I enjoy reading Diamond, but it bugs me that the computer game Civilization presents a better model of development than his book -- the civilization with the biggest continent will win, but only if it becomes a democracy/republic quickly enough, and only if it researches corporations and belief systems as well as purely physical technology.
7.13.2005 9:28am
Universal Acid (mail) (www):
"In the end, of course, Diamond's basic thesis is probably incorrect."

I think this is a bit of a strawman. Diamond's book is strongest on explaining the difference between pre-1500 civilizations in Eurasia versus those in the Americas, Africa, and Australia. To that extent, Diamond's thesis is pretty obviously correct, and that's how far he takes the strong version of his thesis. He himself admits in the book that his thesis doesn't apply so well when comparing Europe to China, or explaining developments in the modern world.

I also think it is a mistake to apply Diamond's thesis to countries in the modern world growing rich/poor despite lack/abundance of natural resources. Diamond is not talking about whether your geographic endowment contains gold, oil, coal, iron, forests, etc.; he's talking about whether 10,000 years ago your ancestors had easily domesticable plants and animals lying around that would give them a head start in developing agriculture and all that followed (namely, guns, germs, and steel!).
7.13.2005 9:35am
rbj (mail):
Japan is resource poor, and while it did advance significantly under its old system as well as essentially a military dictatorship, it only became the number two economy in the world after it had accepted democracy (though there is a significant "old boys network" - to use a poor phrase -hampering it today).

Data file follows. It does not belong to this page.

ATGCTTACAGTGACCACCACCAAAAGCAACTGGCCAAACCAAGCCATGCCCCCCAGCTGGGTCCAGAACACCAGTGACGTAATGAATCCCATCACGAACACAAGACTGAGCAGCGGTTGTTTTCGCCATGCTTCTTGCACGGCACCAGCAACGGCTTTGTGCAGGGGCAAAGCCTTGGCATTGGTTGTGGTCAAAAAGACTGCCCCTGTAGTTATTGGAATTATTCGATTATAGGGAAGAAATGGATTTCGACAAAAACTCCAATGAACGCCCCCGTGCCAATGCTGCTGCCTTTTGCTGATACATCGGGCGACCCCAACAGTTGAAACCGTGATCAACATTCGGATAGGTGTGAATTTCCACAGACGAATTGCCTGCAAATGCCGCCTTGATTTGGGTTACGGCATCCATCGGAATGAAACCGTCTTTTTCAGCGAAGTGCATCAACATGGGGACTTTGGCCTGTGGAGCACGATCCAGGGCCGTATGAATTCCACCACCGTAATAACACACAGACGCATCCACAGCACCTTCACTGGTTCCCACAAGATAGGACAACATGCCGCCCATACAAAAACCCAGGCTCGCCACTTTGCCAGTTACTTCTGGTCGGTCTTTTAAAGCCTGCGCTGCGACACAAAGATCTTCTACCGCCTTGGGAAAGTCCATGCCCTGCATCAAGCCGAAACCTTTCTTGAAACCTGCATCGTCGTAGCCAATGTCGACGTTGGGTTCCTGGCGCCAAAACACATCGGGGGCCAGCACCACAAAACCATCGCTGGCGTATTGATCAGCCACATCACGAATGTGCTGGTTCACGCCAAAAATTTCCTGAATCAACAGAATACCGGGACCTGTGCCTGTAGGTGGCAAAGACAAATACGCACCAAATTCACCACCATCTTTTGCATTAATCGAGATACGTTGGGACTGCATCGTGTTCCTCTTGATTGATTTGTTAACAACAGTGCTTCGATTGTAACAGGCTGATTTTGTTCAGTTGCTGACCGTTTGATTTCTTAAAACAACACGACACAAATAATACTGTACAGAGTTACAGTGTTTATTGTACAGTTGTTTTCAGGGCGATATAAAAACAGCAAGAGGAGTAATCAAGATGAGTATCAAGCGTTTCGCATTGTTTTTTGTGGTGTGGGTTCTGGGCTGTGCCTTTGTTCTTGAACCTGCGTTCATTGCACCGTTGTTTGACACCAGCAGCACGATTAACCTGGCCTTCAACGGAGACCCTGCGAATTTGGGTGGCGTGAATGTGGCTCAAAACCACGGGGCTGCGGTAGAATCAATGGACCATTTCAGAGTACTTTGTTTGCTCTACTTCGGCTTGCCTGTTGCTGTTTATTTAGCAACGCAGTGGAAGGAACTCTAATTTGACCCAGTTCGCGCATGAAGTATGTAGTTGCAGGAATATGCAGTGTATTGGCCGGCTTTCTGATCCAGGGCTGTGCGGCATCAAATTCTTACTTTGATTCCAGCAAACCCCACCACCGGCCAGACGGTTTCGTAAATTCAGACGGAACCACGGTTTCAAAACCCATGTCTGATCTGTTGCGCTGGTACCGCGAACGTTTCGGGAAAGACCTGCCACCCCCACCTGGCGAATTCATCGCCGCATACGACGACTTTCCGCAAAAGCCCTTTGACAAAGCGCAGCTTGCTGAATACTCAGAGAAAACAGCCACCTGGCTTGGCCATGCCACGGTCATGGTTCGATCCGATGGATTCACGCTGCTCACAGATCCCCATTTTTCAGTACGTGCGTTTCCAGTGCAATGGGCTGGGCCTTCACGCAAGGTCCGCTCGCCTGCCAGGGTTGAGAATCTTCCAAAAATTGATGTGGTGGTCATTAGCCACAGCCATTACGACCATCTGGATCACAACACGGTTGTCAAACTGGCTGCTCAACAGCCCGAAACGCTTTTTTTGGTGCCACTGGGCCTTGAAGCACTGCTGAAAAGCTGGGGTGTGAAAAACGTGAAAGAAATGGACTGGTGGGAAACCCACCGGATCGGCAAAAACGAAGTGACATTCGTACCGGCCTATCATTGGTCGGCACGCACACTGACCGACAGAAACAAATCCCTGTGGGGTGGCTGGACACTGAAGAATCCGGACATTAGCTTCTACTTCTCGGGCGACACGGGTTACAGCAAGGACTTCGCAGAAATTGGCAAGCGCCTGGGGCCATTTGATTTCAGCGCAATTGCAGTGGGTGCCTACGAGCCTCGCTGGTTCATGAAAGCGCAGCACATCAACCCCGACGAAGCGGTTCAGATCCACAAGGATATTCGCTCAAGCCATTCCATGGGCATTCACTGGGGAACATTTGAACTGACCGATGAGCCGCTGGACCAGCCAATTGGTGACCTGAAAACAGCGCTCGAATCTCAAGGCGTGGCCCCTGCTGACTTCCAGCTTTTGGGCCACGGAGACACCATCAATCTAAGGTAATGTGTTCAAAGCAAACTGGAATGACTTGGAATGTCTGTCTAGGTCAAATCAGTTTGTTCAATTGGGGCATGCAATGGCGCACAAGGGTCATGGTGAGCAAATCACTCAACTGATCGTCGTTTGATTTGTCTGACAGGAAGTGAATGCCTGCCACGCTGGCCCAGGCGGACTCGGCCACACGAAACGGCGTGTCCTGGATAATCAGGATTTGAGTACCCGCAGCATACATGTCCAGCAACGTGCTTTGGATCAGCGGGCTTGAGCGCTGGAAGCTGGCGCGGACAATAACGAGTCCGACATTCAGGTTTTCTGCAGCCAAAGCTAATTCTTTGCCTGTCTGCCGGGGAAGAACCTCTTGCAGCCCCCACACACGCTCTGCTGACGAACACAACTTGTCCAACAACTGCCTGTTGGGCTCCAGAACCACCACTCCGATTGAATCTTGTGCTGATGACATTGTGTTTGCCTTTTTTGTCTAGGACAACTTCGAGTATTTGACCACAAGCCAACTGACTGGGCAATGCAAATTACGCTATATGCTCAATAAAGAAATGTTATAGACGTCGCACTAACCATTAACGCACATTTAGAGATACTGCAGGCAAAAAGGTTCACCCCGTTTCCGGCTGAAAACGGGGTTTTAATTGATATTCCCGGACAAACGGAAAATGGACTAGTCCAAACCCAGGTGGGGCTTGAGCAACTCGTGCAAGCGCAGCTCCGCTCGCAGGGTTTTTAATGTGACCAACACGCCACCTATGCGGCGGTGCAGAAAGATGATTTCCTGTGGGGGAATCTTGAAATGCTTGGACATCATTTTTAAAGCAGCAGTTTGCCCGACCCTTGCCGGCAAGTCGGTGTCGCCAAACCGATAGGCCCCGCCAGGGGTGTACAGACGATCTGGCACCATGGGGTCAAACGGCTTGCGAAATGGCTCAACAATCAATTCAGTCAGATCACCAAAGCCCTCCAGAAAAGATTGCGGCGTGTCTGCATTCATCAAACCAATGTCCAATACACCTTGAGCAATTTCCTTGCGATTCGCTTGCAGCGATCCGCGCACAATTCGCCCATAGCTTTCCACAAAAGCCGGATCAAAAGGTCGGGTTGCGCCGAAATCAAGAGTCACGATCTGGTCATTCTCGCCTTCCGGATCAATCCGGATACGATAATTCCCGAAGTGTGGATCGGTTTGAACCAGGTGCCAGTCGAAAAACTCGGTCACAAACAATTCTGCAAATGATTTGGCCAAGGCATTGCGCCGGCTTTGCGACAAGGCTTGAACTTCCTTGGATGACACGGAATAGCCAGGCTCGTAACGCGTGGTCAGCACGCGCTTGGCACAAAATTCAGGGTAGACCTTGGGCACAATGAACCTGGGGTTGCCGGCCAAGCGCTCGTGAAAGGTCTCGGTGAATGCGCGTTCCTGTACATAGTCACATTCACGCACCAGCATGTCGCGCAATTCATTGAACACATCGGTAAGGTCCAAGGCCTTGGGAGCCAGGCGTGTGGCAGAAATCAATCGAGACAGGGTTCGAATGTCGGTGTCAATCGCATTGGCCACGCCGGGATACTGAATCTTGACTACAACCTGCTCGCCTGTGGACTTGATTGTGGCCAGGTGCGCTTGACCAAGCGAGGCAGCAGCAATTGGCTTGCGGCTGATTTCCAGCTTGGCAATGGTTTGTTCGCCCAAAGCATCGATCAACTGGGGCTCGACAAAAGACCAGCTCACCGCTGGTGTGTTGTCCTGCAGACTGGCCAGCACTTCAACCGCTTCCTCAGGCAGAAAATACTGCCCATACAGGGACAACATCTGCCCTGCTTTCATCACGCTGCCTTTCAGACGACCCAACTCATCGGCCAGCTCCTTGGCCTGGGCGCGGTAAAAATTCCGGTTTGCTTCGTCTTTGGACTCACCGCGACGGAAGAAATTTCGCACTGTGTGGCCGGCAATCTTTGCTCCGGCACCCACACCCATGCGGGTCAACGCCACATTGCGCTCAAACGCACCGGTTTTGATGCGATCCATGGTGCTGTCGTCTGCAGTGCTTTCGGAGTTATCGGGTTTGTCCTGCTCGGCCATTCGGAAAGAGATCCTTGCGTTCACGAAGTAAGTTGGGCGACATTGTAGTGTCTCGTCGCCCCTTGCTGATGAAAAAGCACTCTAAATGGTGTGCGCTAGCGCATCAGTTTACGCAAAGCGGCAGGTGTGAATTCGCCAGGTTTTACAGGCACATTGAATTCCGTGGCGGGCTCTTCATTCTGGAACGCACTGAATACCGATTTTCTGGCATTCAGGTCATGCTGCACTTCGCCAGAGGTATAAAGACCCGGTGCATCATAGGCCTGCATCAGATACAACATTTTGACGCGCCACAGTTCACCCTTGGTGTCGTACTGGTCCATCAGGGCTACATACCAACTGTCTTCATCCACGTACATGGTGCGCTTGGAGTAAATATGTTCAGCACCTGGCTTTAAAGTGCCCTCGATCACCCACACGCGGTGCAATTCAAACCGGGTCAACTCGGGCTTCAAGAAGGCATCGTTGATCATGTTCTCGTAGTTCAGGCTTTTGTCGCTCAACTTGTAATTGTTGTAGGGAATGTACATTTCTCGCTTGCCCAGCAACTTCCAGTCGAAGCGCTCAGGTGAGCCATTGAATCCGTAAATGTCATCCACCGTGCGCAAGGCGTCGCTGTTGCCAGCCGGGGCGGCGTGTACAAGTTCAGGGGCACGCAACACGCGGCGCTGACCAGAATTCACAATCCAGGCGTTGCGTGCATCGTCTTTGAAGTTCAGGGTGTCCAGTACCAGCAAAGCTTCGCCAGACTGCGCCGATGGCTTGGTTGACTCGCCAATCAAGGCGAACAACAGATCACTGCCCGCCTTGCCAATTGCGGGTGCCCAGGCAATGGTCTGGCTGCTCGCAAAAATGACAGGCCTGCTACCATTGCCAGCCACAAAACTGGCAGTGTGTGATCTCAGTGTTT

Imperial Russia/Soviet Union/Modern Russia is at least as resource rich as the US, and has had a centuries longer head start, yet is unfortunately a basketcase today.

Civ is a great game.
7.13.2005 9:38am
G_G (mail):
"how "geography" explains the differences in economic conditions between North and South Korea"

I used to live in South Korea, and the explanation I got there for the discrepancy was based partly on geography. When Japan colonized Korea, the north was mountainous and made for better hiding for the partisan resistance. Among these guerillas was Kim Il Sung. The partisans in the north needed bullets, which communists were happy to supply along with propaganda. The southern resistance, having fewer places to hide, fled to the west and tried to drum up international support and raise funds from wealthy exiles. Today you have a militaristic, introverted, communist north and an trading, extroverted, capitalistic south.
7.13.2005 9:55am
John J. P. (mail):
Thanks for the back-up link to your paper. It looks like it will be a good read.
7.13.2005 9:57am
Two counter-examples that are the essentially controlled, scientific experiments that occurred in North vs South Korea, and East vs West Germany. Same base cultures, no significant difference in geography or access to materials (unless you say that capitalism inherently gives an advantage through trade - which seems to prove the fundamental point), no big difference in starting population or material condition (all sides started from a bombed-out state after a nasty war). The fact that the experiment proves to be valid when the underlying culture is changed seems to me to support the argument even more.

I could add Hong Kong/Taiwan vs China, but the Chinese seem to have discovered how to use free markets while maintaining a totalitarian political system, so far. It will be interesting to see how long it lasts. I don't think that the HK example disproves the first two - the movement of the Chinese to the western model, in fact, supports the argument.
7.13.2005 10:47am
frankcross (mail):
I don't think he's wrong so much as he may occasionally overclaim. The differences he points out in geography, fauna, etc. do not apply today, largely because of international trade and its ability to surmount those barriers. But they may have driven progress before 1700, I haven't seen counterexamples there.